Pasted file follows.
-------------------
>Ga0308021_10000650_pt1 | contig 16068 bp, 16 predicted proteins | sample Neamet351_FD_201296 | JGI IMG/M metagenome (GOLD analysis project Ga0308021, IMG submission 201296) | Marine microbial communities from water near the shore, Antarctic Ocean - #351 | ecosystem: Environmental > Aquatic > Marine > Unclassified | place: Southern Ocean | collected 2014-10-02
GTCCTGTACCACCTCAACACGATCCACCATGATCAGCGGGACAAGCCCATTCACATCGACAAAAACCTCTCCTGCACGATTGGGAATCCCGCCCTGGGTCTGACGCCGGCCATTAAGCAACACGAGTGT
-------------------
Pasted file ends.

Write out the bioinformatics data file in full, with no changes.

>Ga0308021_10000650_pt1 | contig 16068 bp, 16 predicted proteins | sample Neamet351_FD_201296 | JGI IMG/M metagenome (GOLD analysis project Ga0308021, IMG submission 201296) | Marine microbial communities from water near the shore, Antarctic Ocean - #351 | ecosystem: Environmental > Aquatic > Marine > Unclassified | place: Southern Ocean | collected 2014-10-02
GTCCTGTACCACCTCAACACGATCCACCATGATCAGCGGGACAAGCCCATTCACATCGACAAAAACCTCTCCTGCACGATTGGGAATCCCGCCCTGGGTCTGACGCCGGCCATTAAGCAACACGAGTGT